As many local authorities face their biggest financial challenges over the next two years, a new report examined the steps being taken to shrink demand on public services and prevent Councils being reduced to a state of ‘perpetual crisis management.’
Managing Demand: Building Future Public Services, a report in partnership with the Local Government Association (LGA), the Economic and Social Research Council (ESRC), Collaborate and iMPOWER, argues that most politicians and executives are aware that current local authority strategies aimed at reducing services or achieving greater efficiencies are not a long-term answer to the demands of an ageing society or the challenge of public sector austerity.
The report found that despite local authorities facing a £14.4bn black hole in funding by 2020, relatively few Councils are making demand management a core tenet of their vision for the future – through which they understand the causes of local demand, how it can be prevented, and new ways to meet the needs of individuals and communities.
The report sets out approaches that local authorities can take to effect a fundamental cultural shift that would see Councils at the heart of localities in which everyone plays a role and services and outcomes are shaped by active, independent and resilient citizens.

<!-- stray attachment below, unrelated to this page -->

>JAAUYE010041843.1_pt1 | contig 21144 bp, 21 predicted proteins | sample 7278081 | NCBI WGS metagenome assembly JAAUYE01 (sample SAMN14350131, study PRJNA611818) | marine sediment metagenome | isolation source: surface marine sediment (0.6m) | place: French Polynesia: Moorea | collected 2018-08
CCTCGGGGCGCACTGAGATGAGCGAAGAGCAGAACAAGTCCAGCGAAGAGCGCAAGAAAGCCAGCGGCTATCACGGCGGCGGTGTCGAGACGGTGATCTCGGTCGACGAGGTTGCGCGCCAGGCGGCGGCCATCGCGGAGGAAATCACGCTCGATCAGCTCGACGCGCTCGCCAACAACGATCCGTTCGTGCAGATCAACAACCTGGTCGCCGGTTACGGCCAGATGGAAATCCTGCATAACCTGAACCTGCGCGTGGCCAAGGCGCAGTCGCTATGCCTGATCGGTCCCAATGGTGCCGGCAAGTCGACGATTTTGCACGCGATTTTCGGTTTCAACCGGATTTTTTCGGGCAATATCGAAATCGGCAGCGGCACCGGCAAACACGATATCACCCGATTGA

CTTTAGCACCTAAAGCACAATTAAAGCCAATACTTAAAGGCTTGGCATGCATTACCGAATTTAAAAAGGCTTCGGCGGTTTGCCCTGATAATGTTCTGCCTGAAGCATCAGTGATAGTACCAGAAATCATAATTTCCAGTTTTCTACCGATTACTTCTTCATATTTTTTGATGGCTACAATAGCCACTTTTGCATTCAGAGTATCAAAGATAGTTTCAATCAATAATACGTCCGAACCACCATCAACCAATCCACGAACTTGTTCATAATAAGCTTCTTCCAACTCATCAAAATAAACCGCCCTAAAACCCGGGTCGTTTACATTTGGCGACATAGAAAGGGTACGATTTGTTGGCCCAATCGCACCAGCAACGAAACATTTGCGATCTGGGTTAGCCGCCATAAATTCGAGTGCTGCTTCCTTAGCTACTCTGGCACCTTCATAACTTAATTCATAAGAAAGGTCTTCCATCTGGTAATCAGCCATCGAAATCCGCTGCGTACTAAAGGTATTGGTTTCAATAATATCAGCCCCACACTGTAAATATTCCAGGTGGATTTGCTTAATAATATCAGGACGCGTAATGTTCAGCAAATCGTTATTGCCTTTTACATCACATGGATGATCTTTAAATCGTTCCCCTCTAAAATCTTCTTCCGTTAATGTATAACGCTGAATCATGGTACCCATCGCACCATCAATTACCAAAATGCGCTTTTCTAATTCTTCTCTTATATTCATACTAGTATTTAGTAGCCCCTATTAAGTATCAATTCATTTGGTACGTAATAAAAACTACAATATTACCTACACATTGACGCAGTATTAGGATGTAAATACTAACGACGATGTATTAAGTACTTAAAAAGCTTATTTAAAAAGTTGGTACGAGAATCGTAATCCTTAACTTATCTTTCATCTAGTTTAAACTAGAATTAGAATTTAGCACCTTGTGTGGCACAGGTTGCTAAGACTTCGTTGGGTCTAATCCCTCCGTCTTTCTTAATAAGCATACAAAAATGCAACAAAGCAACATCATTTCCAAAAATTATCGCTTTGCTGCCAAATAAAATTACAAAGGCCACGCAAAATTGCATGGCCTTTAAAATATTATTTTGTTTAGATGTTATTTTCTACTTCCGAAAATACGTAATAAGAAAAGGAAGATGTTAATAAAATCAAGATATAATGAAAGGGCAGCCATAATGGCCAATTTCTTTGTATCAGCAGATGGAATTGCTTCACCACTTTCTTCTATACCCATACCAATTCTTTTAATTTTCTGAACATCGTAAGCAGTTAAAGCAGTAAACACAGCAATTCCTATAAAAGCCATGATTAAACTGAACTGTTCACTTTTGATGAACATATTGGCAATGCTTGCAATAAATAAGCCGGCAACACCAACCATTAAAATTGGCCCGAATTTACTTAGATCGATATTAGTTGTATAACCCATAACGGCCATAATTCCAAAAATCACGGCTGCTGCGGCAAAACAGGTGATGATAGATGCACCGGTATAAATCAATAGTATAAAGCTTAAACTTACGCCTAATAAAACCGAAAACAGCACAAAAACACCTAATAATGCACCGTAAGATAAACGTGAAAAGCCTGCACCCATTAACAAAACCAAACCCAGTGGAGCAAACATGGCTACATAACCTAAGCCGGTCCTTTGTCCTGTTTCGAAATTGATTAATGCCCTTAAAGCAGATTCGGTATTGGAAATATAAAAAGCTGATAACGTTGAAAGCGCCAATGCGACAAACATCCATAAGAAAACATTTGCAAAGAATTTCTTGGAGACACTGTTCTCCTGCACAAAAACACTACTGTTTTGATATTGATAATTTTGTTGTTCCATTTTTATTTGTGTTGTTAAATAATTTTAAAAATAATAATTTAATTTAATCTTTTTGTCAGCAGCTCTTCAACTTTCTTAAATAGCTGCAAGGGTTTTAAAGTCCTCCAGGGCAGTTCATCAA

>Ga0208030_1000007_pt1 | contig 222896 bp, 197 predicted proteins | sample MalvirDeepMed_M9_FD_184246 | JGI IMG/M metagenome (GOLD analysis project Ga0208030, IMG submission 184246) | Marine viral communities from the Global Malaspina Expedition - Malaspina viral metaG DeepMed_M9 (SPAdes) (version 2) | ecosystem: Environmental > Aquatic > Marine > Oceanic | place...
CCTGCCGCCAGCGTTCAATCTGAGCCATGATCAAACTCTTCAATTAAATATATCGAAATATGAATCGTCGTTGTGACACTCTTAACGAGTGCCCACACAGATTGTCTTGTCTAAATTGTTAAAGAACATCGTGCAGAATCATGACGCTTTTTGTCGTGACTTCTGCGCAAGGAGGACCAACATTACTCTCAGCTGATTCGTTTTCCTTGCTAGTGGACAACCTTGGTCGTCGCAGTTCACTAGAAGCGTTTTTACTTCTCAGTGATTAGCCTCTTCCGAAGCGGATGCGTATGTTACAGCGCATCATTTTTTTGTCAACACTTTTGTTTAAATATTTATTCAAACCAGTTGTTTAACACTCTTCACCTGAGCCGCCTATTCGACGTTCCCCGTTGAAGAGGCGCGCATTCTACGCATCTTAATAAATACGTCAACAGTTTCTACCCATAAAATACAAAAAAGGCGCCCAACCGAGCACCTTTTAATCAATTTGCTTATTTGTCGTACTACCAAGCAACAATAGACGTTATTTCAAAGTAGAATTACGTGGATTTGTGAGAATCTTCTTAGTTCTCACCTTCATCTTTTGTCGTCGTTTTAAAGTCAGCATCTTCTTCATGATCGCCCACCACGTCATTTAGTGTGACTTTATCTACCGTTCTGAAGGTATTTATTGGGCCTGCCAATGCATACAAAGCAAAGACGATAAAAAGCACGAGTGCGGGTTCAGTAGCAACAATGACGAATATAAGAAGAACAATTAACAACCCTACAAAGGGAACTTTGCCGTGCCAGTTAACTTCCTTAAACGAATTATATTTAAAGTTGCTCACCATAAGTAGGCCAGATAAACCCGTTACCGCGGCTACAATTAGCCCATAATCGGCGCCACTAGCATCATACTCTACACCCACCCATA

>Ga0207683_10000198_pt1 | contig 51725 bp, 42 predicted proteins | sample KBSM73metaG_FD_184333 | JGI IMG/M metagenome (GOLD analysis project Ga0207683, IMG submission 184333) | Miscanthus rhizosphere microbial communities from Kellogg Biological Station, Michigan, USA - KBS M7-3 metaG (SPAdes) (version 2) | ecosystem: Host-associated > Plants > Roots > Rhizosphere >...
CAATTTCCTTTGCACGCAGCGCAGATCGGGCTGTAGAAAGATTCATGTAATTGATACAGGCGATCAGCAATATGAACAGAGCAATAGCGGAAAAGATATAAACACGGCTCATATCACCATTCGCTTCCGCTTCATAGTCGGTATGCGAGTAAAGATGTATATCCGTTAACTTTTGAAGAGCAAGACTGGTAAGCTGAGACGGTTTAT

Whilst many councils are using demand management strategies and techniques within specific service areas, there is some way to go before a ‘whole system, whole place’ approach to managing demand for services is the norm, the report said. The report provides a framework through which Local Authorities might introduce a more systematic approach towards demand management including:
Examining new forms of community leadership: Local politicians leading a new conversation with citizens that is collaborative, meaningful and trusting.
Building insight: Public agencies getting closer to their communities, generating deeper insight into their needs, wants and aspirations, and brokering new cross-sector partnerships.
Changing behaviour: Local authorities building on ‘nudge’ and ‘network’ techniques and applying behavioural insight to areas such as recycling, littering, school transport and adoption.
Changing the system: Council’s thinking ‘whole system, whole place’ - scaling up isolated examples of demand management, commissioning services preventatively, and encouraging a cultural shift across public sector organisations. Public services focused on outcomes when commissioning services